Adventure with Honeybees
On my last encounter with a beehive, I tripped, tumbled, and screamed my way down a grassy hill in a mad attempt to outrun an angry swarm of yellow jacket bees. By the time I landed in my mother’s arms, I had suffered fifteen bee stings in my butt! I was ten and impregnated with a new fear in an instant. As I sat in a bathtub of tomato juice to calm the stings, I sobbed and swore I’d never EVER get near another one of those angry, carnivorous bees again.
Etched into my mind for several decades to follow was this innocent misunderstanding that those bees represented all bees, and therefore all bees were angry and armed to sting if I so much as breathed in their direction.
Then one day, I heard whispers that the honeybees were disappearing mysteriously. I’m embarrassed to admit that I hadn’t made the HUGE distinction between yellow jackets and honeybees until that moment, long after entering adulthood.
I grew a healthy respect and admiration for honeybees at that point, as well as a love for their most delicious by-product, honey. I began devouring honey at glutinous rates. I poured that delightful treat on everything from coffee to toast.
Then, about a year ago, that admiration turned into a healthy obsession to understand this magnificent creature even more. I was sitting in my living room, flipping through some TedTalk videos, when I came across one presented by Dr. Marla Spivak, Why Bees are Disappearing.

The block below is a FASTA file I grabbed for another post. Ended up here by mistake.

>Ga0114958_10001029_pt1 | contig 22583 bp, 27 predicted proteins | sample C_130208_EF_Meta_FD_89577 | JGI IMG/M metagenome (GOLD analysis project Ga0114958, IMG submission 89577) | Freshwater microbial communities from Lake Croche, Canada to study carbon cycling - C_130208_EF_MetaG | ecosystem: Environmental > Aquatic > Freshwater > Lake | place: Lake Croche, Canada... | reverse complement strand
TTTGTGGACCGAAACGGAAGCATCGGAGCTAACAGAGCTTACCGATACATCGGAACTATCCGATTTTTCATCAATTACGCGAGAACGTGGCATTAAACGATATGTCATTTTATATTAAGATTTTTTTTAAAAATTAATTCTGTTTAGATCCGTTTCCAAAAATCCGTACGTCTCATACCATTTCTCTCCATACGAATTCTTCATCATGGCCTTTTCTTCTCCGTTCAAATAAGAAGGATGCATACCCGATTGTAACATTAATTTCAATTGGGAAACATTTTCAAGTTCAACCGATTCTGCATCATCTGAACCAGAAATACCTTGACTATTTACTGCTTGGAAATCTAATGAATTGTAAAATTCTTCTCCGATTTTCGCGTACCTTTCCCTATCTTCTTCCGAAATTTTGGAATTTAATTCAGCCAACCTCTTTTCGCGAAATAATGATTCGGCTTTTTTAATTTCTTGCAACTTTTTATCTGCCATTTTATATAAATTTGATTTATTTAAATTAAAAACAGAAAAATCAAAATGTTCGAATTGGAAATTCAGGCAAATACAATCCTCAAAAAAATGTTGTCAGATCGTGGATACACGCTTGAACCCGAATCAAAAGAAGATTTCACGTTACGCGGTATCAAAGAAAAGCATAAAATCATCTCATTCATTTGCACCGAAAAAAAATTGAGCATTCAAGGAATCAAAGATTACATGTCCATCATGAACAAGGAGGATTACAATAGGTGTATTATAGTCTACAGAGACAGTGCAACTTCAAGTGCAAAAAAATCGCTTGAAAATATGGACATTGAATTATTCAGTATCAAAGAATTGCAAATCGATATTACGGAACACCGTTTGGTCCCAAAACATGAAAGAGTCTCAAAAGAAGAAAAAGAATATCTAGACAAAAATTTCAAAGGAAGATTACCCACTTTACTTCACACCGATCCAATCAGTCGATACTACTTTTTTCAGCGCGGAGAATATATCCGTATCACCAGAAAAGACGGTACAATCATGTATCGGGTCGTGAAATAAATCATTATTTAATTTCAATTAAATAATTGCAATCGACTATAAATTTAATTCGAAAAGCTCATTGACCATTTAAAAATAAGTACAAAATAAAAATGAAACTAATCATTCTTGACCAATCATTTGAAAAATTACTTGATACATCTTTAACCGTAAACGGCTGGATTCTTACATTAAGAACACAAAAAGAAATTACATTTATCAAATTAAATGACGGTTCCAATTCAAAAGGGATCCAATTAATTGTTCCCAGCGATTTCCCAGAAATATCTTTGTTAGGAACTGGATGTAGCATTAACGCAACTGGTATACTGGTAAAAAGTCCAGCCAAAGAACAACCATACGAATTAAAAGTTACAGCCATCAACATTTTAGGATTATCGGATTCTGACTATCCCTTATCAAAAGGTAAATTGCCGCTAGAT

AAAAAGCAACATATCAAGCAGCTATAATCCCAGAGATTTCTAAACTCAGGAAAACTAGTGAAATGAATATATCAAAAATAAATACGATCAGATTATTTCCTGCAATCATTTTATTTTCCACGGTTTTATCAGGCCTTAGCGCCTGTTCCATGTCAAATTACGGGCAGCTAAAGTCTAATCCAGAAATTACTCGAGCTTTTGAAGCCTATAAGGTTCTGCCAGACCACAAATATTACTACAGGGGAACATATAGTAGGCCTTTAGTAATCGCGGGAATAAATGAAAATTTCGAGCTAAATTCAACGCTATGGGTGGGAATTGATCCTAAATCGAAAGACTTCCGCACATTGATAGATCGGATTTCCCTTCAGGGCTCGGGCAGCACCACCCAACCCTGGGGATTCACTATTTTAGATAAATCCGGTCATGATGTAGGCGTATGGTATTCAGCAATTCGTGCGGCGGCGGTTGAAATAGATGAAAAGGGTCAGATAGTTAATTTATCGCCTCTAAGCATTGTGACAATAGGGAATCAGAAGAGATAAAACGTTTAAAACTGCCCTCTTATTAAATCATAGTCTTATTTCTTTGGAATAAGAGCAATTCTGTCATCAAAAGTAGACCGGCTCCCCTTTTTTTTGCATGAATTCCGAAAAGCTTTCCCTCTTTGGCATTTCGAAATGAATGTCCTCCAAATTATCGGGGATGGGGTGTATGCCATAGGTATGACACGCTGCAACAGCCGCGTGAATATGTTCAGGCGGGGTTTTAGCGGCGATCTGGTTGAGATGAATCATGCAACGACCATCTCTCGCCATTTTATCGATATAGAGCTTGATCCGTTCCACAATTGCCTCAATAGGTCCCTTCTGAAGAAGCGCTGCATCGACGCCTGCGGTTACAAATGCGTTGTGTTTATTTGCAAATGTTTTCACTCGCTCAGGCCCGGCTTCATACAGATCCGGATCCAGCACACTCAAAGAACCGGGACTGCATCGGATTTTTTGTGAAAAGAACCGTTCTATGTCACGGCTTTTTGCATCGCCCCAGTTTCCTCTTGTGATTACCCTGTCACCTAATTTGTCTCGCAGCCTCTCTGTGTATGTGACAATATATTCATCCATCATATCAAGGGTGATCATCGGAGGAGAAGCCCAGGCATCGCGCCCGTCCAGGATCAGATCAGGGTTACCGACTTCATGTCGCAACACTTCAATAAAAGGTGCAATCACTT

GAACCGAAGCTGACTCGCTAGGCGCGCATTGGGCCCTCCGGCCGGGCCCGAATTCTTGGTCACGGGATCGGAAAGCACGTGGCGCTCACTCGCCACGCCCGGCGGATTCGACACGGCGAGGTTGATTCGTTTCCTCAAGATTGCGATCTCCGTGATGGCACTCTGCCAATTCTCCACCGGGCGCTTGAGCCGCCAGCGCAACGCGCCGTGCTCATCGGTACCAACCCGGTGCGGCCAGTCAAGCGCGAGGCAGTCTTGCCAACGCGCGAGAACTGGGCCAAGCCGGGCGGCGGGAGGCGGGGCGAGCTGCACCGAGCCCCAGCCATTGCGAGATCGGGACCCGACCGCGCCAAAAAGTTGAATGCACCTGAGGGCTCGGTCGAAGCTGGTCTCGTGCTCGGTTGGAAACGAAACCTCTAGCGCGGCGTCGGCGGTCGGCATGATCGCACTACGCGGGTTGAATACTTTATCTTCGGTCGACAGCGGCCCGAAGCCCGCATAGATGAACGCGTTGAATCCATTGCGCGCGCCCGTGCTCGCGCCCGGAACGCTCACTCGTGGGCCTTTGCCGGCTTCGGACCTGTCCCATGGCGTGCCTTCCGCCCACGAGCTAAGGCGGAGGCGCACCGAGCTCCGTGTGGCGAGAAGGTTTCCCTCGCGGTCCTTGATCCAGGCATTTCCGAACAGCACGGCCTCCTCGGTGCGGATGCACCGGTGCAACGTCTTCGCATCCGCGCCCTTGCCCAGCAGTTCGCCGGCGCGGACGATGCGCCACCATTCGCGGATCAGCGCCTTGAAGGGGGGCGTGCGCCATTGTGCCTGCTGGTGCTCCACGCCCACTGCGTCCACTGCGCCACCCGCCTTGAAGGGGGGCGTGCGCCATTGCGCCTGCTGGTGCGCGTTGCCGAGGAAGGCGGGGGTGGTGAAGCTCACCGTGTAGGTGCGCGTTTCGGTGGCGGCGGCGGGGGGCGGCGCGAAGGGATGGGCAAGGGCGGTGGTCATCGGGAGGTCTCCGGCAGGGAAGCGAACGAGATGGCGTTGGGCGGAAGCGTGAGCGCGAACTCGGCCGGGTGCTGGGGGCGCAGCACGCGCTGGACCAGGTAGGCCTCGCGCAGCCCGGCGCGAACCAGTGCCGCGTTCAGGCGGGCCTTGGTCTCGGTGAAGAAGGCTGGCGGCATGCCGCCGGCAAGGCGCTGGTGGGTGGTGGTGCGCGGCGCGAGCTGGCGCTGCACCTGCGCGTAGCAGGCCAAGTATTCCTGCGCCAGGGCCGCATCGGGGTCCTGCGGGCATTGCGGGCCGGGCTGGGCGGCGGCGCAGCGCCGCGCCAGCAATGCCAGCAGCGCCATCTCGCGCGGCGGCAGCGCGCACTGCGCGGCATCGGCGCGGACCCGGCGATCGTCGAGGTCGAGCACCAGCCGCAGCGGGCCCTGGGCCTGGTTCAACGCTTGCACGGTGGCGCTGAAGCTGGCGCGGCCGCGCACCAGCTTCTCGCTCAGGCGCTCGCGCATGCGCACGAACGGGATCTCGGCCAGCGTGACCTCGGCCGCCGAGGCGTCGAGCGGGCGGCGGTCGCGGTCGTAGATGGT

When the video ended, I immediately knew I wanted to learn much more about honeybees and what I could do as an individual to help save them. I also knew that one day I would write a novel featuring these magnificent beings. Dr. Spivak offered several key ways a person could immediately help save bees. She suggested planting wild flowers and avoiding the use of pesticides and insecticides. I knew I had a lot to learn, and thus one day I’d have a lot to share.
I contacted Dr. Spivak and she referred me to an insightful book, Lessons From the Hive written by a fellow Entomology expert, Mark L. Winston. I absorbed every ounce of information he offered. Then, I furthered my research by contacting a local organic beekeeper at Sweet Artisans Apiary in MD. I sat down with Steve and Kathy Sweet (yes, their last name is so cool and fitting!) and they educated me on everything and anything honeybees. When they spoke, they did so with a love kindred to that of a parent talking about their child. They consider their bees family. The admiration and respect they have for them caused my eyes to tear as I listened to them for four hours on that first encounter.
They later invited me back to their apiary to help them place their pollen collector trays in their hives. Talk about a rush! With the silly, ignorant fears of the past long gone, I suited up in their garage and then entered the apiary – a newfound paradise to my senses. The bees buzzed, danced, and went about their business of maintaining the hive as I stood a curious onlooker to their fascinating lives. Did you know that if you lean in close enough to the honeycomb hive, you can feel the wind from their wings?
I started writing The Dance immediately following this visit. Here’s a quick summary: The Dance is a dramatic story that deals with friendship, mentorship, and love. A beekeeper and an overwhelmed woman who is thrown into the thrusts of being a single parent to her teenaged daughter after her spouse dies, learn to dance around life’s ups and downs as they come face-to-face with the many parallels between them and the honeybees they begin to nurture together.
Here’s a little peek into my apiary visit adventure.
I’m curious… what are your thoughts on honeybees? Are there other activities you can think of to help save the bees. Please drop a comment below.
Wishing you the very best,
Suzie Carr, novelist